Villagers Unite To Overcome Water Shortages
One of the dams constructed through community project based groups addresses water shortages affecting families including school children. Image by Victor Moyo
In Phumuza, Bulilima, the community has taken matters into their own hands to address the persistent water scarcity. Through collaborative efforts and self-funded initiatives, villagers have successfully drilled boreholes and constructed dams, empowering themselves with reliable access to water resources.
BULILIMA (The Citizen Buletin) — Every day, women and children in Phumuza, Bulilima, face the arduous task of walking several kilometers to access the nearest water source.
Using donkey carts as their primary mode of transport, individuals laboriously load buckets full of water one by one.
Among them is Sibiziwe Siziba who stays at Madimbugwa ward, and is a student at Bezu secondary school.
Siziba finds it difficult to balance fetching water at Tjankwa river, about 5 km away, with school.
“In many instances, we arrive late at school because we would have first gone to fetch water early in the morning,” says Siziba.
Villagers in Phumuza in the area walk around 5 km to 15 km to fetch water at Tshankwa and Maneha rivers.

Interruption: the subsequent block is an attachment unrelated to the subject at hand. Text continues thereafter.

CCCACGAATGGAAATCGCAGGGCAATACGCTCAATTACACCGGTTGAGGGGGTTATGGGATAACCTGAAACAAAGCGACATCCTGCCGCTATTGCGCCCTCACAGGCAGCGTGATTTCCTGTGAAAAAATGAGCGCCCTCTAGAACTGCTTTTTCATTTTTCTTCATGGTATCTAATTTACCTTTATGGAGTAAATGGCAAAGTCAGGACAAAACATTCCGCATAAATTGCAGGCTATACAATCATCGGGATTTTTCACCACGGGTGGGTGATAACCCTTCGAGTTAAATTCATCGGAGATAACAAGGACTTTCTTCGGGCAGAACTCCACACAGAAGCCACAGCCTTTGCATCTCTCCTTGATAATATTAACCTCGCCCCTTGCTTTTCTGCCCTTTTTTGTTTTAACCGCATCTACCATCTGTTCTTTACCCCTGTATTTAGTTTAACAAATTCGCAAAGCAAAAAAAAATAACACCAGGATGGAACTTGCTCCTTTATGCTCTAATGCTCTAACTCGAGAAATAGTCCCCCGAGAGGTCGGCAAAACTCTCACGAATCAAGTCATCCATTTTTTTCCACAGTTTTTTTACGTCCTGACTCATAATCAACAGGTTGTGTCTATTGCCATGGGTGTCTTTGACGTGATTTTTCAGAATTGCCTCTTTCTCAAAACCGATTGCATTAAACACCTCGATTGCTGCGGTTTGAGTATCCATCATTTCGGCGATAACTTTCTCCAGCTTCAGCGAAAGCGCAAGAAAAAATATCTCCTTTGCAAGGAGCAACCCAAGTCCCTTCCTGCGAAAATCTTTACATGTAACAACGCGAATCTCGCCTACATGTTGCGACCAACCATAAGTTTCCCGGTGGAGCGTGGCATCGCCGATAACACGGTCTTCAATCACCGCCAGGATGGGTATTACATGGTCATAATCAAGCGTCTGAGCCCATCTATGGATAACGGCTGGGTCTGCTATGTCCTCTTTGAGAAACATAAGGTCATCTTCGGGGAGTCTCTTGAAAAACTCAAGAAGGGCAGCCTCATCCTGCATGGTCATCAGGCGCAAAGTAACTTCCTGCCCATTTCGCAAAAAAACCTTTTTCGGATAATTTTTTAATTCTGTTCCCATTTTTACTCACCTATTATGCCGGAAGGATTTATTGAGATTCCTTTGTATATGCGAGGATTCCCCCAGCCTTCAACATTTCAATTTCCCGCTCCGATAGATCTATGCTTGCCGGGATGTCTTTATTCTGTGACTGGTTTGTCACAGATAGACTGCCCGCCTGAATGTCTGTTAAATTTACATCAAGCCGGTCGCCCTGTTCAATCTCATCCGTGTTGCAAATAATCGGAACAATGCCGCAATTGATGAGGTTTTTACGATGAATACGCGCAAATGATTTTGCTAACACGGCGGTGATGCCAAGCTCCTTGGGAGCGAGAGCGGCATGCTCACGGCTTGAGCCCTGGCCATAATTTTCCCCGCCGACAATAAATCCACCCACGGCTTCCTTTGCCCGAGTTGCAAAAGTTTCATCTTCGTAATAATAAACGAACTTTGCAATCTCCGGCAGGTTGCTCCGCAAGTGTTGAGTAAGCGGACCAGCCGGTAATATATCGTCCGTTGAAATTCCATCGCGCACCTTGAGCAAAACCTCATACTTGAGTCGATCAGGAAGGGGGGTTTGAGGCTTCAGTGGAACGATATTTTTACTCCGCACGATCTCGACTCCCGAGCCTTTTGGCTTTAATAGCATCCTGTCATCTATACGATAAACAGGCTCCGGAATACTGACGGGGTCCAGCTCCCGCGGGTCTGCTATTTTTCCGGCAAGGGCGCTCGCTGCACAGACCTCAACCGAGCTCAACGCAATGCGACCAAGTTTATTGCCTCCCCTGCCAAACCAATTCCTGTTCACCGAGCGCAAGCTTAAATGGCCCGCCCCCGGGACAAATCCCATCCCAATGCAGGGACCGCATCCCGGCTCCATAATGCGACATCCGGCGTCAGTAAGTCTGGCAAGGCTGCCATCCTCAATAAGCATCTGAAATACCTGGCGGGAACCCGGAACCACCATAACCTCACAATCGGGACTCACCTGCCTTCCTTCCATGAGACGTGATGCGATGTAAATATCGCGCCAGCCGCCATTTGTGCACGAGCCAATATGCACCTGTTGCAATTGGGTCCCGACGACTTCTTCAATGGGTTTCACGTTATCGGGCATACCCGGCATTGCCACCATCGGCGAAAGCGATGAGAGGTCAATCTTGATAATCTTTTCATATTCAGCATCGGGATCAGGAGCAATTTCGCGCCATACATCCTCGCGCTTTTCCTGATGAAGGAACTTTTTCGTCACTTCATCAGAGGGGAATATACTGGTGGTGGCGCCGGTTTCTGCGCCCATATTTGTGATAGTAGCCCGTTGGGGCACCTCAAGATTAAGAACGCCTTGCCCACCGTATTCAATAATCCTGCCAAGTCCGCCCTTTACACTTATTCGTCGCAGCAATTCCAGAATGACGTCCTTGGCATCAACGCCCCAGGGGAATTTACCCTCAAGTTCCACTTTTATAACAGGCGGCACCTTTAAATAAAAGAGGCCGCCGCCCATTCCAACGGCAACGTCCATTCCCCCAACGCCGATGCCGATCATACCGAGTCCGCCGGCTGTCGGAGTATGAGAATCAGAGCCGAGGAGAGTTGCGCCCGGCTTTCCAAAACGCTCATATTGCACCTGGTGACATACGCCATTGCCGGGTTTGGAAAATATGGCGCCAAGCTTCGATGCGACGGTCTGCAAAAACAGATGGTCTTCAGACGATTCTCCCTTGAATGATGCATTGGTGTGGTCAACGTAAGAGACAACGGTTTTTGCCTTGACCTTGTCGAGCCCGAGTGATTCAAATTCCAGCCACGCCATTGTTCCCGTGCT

“Rivers are too far for carrying water on the heads or pushing wheelbarrows. The best alternative is to use carts.”
Pretty Ncube, a local villager, says schools in the area also do not have boreholes to ensure a safe learning environment for their children.
“Everything is a struggle in our area, be it schools, clinics or water,” Ncube says.
“Schools in the area are not spared from the water shortage situation, children have to carry their water from home, upon which they would have walked many kilometers to school.”
In the absence of government support, local villagers in Phumuza have banded together with the help of their children in the diaspora to address their water challenges.
Through Community Project Based groups, the villagers have successfully drilled five boreholes and rehabilitated eight dams.
A Phumuza villager who is based in South Africa and is also a Coordinator in the committee, Victor Moyo explains their intervention.
“We have accounts where we deposit contributions. Working with locals, we have drilled 3 boreholes and are in the process of drilling many,” Moyo says.
A Mzwanyane villager, Moses Dube, is grateful about the initiative.
A borehole drilled in the area...Communities are seeking to drill more of those to alleviate water challenges. Image by Victor Moyo
“We are very thankful for the borehole that was drilled in our area. Also, there is a dam that was put up nearby, our problems of walking to Tshankwa have been solved,” Dube says.
According to Dube, there is a pervasive sense of disillusionment with the central government and politicians' ability to address the ongoing water challenges in the area.